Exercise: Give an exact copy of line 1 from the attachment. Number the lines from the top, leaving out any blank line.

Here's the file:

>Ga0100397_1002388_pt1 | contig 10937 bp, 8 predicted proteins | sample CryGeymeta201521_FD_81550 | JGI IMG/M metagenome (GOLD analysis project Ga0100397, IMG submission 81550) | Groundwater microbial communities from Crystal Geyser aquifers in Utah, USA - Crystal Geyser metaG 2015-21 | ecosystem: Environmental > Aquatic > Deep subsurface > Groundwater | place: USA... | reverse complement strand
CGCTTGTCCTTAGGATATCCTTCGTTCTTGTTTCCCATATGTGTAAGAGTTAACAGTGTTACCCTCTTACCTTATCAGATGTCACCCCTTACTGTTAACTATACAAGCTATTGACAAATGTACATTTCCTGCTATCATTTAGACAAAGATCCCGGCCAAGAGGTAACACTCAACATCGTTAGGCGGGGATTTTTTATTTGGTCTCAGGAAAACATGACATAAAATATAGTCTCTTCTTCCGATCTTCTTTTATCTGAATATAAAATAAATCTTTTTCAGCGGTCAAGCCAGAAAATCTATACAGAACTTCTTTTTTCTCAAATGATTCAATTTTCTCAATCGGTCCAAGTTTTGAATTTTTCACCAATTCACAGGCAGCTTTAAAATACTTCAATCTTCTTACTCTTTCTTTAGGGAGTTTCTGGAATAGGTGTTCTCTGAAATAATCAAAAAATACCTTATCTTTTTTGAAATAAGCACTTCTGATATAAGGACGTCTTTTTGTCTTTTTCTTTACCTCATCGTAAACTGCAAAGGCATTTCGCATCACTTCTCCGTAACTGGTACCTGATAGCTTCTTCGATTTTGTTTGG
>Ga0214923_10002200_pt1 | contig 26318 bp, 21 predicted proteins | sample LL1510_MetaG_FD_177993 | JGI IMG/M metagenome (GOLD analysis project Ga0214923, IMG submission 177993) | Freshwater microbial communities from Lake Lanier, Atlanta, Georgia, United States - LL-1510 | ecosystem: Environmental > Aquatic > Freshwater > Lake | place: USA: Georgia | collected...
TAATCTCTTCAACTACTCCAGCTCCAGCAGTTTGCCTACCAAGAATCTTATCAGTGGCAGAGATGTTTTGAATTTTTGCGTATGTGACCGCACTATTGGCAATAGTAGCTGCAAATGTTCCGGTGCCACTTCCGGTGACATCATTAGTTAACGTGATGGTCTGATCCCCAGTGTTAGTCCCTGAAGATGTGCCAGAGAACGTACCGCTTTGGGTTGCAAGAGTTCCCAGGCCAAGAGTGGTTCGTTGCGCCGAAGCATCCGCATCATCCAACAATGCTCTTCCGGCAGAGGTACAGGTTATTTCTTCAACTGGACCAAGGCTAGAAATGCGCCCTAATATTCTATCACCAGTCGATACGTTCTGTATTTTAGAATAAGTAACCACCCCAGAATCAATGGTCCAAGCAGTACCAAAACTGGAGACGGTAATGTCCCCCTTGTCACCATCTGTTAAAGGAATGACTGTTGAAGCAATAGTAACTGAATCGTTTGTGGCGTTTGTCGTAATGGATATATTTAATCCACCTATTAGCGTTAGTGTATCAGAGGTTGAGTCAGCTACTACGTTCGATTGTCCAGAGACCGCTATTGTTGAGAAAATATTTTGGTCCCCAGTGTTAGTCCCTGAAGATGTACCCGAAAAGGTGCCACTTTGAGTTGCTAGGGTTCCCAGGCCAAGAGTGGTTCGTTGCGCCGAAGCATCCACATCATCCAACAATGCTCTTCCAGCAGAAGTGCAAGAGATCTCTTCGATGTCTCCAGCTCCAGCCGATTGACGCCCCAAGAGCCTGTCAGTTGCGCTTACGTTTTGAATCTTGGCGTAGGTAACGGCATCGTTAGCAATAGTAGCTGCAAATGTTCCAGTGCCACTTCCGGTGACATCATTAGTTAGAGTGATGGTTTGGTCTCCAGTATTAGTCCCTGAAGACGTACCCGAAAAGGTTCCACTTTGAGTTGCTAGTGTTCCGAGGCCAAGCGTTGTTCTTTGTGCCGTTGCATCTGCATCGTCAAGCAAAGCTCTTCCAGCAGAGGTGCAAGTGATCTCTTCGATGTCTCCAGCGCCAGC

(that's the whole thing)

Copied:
>Ga0100397_1002388_pt1 | contig 10937 bp, 8 predicted proteins | sample CryGeymeta201521_FD_81550 | JGI IMG/M metagenome (GOLD analysis project Ga0100397, IMG submission 81550) | Groundwater microbial communities from Crystal Geyser aquifers in Utah, USA - Crystal Geyser metaG 2015-21 | ecosystem: Environmental > Aquatic > Deep subsurface > Groundwater | place: USA... | reverse complement strand